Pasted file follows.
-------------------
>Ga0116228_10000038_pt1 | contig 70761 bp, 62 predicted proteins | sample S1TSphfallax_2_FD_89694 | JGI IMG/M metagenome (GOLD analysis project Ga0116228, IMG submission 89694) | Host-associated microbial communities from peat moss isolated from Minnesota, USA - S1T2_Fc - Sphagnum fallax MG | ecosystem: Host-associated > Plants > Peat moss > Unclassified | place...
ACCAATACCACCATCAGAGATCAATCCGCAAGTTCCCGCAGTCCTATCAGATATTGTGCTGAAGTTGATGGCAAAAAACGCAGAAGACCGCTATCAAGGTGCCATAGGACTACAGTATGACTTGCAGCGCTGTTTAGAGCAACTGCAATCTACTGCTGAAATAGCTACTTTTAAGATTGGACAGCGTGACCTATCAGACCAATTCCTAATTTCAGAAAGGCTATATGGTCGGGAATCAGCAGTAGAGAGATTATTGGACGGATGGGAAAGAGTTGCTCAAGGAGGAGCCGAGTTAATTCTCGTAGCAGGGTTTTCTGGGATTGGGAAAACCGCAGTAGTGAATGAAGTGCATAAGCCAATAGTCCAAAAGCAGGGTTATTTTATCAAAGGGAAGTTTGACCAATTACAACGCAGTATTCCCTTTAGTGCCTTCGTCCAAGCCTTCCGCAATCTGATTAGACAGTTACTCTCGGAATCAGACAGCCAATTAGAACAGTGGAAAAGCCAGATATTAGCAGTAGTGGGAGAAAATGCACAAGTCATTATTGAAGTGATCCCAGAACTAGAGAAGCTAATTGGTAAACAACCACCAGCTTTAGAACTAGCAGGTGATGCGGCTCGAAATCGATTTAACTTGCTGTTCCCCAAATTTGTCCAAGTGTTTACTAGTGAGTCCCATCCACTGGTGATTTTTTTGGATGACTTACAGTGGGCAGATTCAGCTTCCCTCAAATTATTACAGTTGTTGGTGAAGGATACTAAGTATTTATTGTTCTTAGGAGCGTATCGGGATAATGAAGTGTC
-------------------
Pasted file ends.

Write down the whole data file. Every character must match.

>Ga0116228_10000038_pt1 | contig 70761 bp, 62 predicted proteins | sample S1TSphfallax_2_FD_89694 | JGI IMG/M metagenome (GOLD analysis project Ga0116228, IMG submission 89694) | Host-associated microbial communities from peat moss isolated from Minnesota, USA - S1T2_Fc - Sphagnum fallax MG | ecosystem: Host-associated > Plants > Peat moss > Unclassified | place...
ACCAATACCACCATCAGAGATCAATCCGCAAGTTCCCGCAGTCCTATCAGATATTGTGCTGAAGTTGATGGCAAAAAACGCAGAAGACCGCTATCAAGGTGCCATAGGACTACAGTATGACTTGCAGCGCTGTTTAGAGCAACTGCAATCTACTGCTGAAATAGCTACTTTTAAGATTGGACAGCGTGACCTATCAGACCAATTCCTAATTTCAGAAAGGCTATATGGTCGGGAATCAGCAGTAGAGAGATTATTGGACGGATGGGAAAGAGTTGCTCAAGGAGGAGCCGAGTTAATTCTCGTAGCAGGGTTTTCTGGGATTGGGAAAACCGCAGTAGTGAATGAAGTGCATAAGCCAATAGTCCAAAAGCAGGGTTATTTTATCAAAGGGAAGTTTGACCAATTACAACGCAGTATTCCCTTTAGTGCCTTCGTCCAAGCCTTCCGCAATCTGATTAGACAGTTACTCTCGGAATCAGACAGCCAATTAGAACAGTGGAAAAGCCAGATATTAGCAGTAGTGGGAGAAAATGCACAAGTCATTATTGAAGTGATCCCAGAACTAGAGAAGCTAATTGGTAAACAACCACCAGCTTTAGAACTAGCAGGTGATGCGGCTCGAAATCGATTTAACTTGCTGTTCCCCAAATTTGTCCAAGTGTTTACTAGTGAGTCCCATCCACTGGTGATTTTTTTGGATGACTTACAGTGGGCAGATTCAGCTTCCCTCAAATTATTACAGTTGTTGGTGAAGGATACTAAGTATTTATTGTTCTTAGGAGCGTATCGGGATAATGAAGTGTC